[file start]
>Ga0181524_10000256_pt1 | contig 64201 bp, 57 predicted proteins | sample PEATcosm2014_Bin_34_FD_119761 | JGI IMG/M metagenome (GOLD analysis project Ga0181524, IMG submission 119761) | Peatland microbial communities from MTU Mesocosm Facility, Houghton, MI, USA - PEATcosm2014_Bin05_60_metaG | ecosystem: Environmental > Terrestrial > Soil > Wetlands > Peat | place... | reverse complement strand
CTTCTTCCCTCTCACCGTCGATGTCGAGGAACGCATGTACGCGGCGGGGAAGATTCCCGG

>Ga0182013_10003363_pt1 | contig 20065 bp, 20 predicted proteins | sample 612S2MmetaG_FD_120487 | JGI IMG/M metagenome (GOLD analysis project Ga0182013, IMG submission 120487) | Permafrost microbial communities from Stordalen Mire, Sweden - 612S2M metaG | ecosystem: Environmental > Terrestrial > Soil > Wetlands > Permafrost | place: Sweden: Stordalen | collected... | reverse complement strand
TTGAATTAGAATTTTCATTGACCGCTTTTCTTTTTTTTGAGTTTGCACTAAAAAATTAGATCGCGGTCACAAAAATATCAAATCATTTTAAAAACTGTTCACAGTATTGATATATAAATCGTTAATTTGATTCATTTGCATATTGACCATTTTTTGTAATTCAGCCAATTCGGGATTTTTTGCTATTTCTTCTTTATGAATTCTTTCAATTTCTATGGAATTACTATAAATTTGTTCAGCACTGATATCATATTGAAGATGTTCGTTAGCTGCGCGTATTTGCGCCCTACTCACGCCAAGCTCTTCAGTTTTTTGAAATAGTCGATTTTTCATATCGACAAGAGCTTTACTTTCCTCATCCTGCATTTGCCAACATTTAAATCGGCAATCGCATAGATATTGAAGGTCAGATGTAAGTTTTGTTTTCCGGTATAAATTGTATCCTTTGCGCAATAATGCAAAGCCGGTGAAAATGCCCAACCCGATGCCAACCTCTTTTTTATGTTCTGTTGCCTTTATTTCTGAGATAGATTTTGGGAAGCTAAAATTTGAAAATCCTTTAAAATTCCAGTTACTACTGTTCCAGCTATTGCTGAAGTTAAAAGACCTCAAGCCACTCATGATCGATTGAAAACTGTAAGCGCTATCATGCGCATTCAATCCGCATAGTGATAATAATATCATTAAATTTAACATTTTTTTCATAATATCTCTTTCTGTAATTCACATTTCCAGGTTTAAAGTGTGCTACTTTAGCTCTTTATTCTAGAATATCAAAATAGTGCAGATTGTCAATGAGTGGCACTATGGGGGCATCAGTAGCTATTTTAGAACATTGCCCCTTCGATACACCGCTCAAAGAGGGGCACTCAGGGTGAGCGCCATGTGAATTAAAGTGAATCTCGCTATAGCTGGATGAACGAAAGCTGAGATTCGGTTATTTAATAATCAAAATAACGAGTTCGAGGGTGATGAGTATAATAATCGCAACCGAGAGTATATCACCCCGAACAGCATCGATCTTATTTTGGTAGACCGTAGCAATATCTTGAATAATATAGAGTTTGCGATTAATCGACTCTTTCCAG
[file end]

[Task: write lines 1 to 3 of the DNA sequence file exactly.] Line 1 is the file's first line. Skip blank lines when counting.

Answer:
>Ga0181524_10000256_pt1 | contig 64201 bp, 57 predicted proteins | sample PEATcosm2014_Bin_34_FD_119761 | JGI IMG/M metagenome (GOLD analysis project Ga0181524, IMG submission 119761) | Peatland microbial communities from MTU Mesocosm Facility, Houghton, MI, USA - PEATcosm2014_Bin05_60_metaG | ecosystem: Environmental > Terrestrial > Soil > Wetlands > Peat | place... | reverse complement strand
CTTCTTCCCTCTCACCGTCGATGTCGAGGAACGCATGTACGCGGCGGGGAAGATTCCCGG

>Ga0182013_10003363_pt1 | contig 20065 bp, 20 predicted proteins | sample 612S2MmetaG_FD_120487 | JGI IMG/M metagenome (GOLD analysis project Ga0182013, IMG submission 120487) | Permafrost microbial communities from Stordalen Mire, Sweden - 612S2M metaG | ecosystem: Environmental > Terrestrial > Soil > Wetlands > Permafrost | place: Sweden: Stordalen | collected... | reverse complement strand